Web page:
London, for Arthur
Rimbaud, was a liberation. After the
bourgeois confines of Charleville, it
seemed an exhilarating adventure into
the future, a world where possibilities
were infinite. He was inspired by the
thrill of modernity, by technology,
by social change. Les Illuminations
was written when Rimbaud was barely
nineteen. It is a young man's vision
of new frontiers. So it was, too, for
Britten when he set it. It is a seminal
work, for Britten was conclusively proving
his own, individual voice through what
Auden was to call "mediterraneanising"
- breaking away from the conventional
view of a "British" composer.
This recording is excellently
chosen. It gives Les Illuminations
in context with Britten's Quatre
Chansons françaises, written
when he was barely fourteen. Even at
this early age, Britten indicated what
was to come. He had been separated from
his adored mother and sent to boarding
school, but he was well aware that he
would find his métier in composition.
Already, the theme of lost childhood,
which he would repeatedly explore, features.
In L'Enfance, perhaps the strongest
song in the set, the innocent child's
song, with its folksy, almost clumsy,
rhythm contrasts with the more sophisticated
strings and winds that evoke the mother's
death. "Le douleur est un fruit",
wrote Victor Hugo, " Dieu ne
le fait pas croître sur la branche
trop faible encore pour le porter."
("Pain is a fruit: God doesn't
let it grow on a branch too weak to
bear it"). Prophetic words, perhaps,
for Britten himself. Les Illuminations
is presented with another Britten
masterpiece, the Serenade for Tenor,
Horn and Strings. Five years after
Les Illuminations Britten has
returned to English poetry and to the
historic, but the themes of lost innocence
are even more adroitly explored. The
immortal lines of William Blake resound:
"Oh Rose, thou art sick".
This recording also
gives insights into Britten's use of
poetry. The early songs are two poems
each of Hugo and Paul Verlaine, Rimbaud's
partner in scandal in London. Britten
already has an ear for the French idiom.
Rimbaud's poetry is revolutionary, with
its idiosyncratic rhythms and opaque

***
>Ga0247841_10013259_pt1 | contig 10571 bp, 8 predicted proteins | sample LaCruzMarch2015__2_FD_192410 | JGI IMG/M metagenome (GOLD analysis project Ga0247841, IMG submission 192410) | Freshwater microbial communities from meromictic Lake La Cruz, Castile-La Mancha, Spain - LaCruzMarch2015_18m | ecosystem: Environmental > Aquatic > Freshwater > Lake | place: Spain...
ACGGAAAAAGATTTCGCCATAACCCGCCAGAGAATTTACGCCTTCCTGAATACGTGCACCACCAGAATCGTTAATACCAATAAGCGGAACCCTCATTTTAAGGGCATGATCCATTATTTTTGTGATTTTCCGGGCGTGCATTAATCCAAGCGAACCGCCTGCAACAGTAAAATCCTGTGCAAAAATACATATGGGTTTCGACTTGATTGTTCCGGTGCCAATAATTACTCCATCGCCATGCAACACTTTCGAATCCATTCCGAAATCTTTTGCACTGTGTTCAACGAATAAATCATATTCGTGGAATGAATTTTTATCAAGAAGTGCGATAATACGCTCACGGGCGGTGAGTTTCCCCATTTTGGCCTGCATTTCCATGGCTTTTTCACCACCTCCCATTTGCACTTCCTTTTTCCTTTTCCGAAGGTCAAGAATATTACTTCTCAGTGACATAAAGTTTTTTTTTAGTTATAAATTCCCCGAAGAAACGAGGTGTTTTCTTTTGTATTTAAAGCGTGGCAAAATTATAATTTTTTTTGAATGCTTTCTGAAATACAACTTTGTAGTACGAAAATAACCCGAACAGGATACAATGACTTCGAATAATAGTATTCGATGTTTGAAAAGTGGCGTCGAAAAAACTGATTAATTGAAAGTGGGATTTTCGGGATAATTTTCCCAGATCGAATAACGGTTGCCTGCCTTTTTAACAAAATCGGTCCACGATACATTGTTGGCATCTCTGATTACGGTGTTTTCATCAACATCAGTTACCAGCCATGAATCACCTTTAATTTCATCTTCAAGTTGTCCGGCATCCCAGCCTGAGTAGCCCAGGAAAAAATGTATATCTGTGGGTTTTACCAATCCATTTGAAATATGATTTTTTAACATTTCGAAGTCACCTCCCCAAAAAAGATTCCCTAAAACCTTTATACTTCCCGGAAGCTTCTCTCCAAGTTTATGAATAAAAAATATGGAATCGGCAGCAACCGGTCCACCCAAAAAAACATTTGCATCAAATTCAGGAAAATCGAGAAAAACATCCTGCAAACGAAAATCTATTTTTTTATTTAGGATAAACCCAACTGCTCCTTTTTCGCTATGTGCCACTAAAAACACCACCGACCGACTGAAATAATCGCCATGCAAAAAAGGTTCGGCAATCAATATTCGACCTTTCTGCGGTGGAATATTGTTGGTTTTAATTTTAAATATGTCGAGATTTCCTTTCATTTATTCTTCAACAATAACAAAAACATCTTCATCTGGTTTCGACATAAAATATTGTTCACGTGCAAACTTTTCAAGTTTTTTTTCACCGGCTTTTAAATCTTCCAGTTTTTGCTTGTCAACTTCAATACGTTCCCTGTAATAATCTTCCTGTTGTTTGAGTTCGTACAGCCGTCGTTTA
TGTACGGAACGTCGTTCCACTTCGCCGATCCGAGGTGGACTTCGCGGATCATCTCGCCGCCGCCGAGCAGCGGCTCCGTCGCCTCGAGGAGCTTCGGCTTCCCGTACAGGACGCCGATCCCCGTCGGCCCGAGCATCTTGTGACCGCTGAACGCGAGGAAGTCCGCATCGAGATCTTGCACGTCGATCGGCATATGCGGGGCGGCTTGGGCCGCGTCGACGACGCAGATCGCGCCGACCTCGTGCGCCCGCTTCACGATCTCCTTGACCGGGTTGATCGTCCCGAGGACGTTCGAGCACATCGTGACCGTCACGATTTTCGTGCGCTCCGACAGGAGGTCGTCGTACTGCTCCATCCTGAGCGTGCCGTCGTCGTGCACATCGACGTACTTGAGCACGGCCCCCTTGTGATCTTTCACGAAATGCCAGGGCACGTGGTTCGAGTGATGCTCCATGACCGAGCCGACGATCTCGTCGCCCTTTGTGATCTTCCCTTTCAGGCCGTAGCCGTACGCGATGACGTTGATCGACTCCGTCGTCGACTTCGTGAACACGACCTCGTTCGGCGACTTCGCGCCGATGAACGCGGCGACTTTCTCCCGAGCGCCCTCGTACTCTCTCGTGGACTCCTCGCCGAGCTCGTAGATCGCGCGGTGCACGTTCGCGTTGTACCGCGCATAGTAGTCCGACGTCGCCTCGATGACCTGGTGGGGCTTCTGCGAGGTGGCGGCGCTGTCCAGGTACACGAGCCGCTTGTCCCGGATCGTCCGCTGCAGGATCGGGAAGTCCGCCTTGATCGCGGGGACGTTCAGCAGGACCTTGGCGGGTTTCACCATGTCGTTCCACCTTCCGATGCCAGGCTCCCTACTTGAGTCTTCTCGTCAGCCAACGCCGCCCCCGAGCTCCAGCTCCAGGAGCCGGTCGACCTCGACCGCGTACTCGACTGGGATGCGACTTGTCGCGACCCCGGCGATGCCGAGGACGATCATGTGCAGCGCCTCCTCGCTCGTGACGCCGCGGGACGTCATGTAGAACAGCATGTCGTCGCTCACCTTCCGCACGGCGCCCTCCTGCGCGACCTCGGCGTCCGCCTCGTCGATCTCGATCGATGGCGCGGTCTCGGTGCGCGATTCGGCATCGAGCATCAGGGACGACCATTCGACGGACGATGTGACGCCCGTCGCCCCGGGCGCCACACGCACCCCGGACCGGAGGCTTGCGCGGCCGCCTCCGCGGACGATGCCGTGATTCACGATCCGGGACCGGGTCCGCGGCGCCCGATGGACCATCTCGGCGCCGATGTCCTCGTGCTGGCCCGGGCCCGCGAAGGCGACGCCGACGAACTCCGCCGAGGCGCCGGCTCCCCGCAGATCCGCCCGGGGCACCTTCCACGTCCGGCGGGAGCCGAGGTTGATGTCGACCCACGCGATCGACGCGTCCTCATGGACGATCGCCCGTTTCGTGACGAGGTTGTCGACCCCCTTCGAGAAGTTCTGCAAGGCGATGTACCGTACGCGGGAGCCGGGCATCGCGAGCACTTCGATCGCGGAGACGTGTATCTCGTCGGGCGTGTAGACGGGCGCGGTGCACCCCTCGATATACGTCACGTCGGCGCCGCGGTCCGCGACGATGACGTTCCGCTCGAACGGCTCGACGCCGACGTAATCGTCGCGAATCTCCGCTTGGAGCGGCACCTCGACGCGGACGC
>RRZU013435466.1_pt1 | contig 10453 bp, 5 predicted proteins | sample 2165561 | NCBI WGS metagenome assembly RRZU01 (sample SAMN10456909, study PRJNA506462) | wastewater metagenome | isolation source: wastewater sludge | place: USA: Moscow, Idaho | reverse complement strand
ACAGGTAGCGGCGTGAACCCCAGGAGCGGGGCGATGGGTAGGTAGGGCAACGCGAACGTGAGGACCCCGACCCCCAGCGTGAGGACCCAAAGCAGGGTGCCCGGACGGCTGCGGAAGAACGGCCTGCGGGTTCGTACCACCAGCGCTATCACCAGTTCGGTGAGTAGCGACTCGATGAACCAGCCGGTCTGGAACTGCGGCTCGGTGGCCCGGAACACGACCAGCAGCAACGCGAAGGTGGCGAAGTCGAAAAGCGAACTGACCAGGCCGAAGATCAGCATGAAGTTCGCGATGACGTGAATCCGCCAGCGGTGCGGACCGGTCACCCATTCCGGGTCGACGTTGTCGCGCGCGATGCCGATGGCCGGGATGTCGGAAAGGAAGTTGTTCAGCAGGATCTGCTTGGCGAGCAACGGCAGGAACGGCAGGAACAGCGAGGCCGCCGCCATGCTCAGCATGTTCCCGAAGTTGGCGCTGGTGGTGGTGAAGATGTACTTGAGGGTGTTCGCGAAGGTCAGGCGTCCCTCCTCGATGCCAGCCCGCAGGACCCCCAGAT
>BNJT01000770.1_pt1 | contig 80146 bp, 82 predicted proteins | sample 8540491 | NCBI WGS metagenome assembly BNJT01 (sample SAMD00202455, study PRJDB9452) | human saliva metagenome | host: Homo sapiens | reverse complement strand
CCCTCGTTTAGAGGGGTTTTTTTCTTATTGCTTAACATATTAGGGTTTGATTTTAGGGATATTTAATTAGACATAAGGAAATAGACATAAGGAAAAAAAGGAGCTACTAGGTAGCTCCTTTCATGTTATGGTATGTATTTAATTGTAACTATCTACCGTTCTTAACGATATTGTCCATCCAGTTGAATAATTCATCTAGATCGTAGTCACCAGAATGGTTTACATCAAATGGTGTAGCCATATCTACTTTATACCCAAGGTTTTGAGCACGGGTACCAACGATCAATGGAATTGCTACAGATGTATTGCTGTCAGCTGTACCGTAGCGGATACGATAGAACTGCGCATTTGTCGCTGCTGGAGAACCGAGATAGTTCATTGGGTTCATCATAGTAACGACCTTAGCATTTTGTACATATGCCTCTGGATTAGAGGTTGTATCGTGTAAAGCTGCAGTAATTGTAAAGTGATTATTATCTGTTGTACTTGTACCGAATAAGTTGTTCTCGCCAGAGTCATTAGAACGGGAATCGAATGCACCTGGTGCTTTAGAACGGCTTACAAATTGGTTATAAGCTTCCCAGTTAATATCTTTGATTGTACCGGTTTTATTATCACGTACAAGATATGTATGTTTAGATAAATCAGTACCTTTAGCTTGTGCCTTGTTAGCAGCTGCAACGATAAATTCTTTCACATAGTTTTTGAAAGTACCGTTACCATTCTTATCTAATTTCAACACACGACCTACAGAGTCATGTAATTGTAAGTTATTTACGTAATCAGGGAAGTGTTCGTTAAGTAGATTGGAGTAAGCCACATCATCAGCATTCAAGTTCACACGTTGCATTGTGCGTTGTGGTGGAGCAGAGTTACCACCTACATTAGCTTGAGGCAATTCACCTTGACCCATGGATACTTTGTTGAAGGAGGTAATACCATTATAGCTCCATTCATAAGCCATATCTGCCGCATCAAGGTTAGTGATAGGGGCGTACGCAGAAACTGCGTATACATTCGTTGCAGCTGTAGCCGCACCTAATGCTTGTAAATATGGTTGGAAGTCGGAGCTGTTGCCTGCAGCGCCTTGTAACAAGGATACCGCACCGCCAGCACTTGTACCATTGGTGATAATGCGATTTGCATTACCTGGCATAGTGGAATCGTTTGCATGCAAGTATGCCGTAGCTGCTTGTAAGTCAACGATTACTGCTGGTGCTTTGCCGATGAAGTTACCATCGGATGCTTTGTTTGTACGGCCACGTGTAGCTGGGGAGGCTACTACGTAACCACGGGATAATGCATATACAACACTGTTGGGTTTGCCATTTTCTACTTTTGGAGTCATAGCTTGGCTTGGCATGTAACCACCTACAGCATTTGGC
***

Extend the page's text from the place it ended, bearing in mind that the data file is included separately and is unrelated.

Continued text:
imagery. If it was set to any extent
before Britten, I do not know, for it
really only reached a mass audience
in the early twentieth century. Britten
seems to have appreciated that its complex,
inexplicit meanings could be expressed
in music. So well integrated is his
music with his choice of poems that
it is startling how avant-garde the
work still sounds. Five years later,
Britten returns to the classic English
poets, Blake, Keats, Jonson and Tennyson,
but his settings in the Serenade
are utterly unique, transcending
the medium of poetry alone.
was premiered by Sophie Wyss in
1939, but, as with much of Britten's
work, has been colonised since by tenors.
Here, it is a joy to hear Felicity Lott
singing a soprano version. Her voice
is in the full bloom of youth, and she
sings with a thrilling freshness and
verve, entirely in keeping with the
mood of excitement. There are many delicious
moments – how wittily she confides "Des
solides" in Parade, and
explodes with an ecstatic "J'ai
seul la clef de cette parade sauvage
!" echoing the sole phrase
in the opening fanfare, but with a completely
different tone. When the same phrase
appears again, in Interlude,
she sings it in yet another way, echoing
the instrumental colouring around it.
Her voice breezes "fleet of foot"
so to speak, through the fast phrases
of Villes without missing a nuance.
Also, the tricky Marine, with
its single word emphases, and final,
swirling "tourillons, tourillons".
This is virtuoso singing, as the
musical line in the text isn't obvious
and is often prose based, and the music
shifts emphasis just as quirkily. Felicity
Lott's reputation as one of the great
singers of French song is well deserved.
She remains idiomatic, with clear, pure
diction, even in passages which test
the flexibility of voice. In Royauté,
she conveys the up-front pertness
that has served her so well in Poulenc.
This is gorgeous singing, well supported
by tightly focused orchestral playing
from the Scottish National under Bryden
Unlike Les Illuminations,
the Serenade has always been
tenor territory. Some of the finest
tenors have performed it, for it challenges
both voice and musicality. Even German
language specialists like Peter Schreier
and Ernst Haefliger have essayed it.
Here, Anthony Rolfe Johnson, the great
English tenor of his time, gives his
version, note perfect and beautiful.
It is very good, but after the exceptionally
vivacious singing of Felicity Lott,
I long for more impassioned versions,
such as John Mark Ainsley's, or, the
even more original, other worldly versions
by Ian Bostridge, probably the finest
Britten interpreter since Pears. On
its own terms, however, there are many
felicities in Rolfe Johnson's voice
to enjoy. Notice how subtly he phrases
the different moods within Nocturne,
for example, and brings out the changes
of texture in the poem. If the other
levels of meaning, such as death and
the supernatural, don't feature much
here, it remains a lovely evocation
of night and sleep. The horn solo, by
Michael Thompson, is good, though not
specially inspiring. Dennis Brain and
Marie Louise Neunecker on other recordings
demonstrate just how haunting and expressive
the horn part can be, and how integral
it is to the spirit of the piece.
Altogether, a welcome
reissue of a classic from the archives
: Felicity Lott's Illuminations
alone is a must.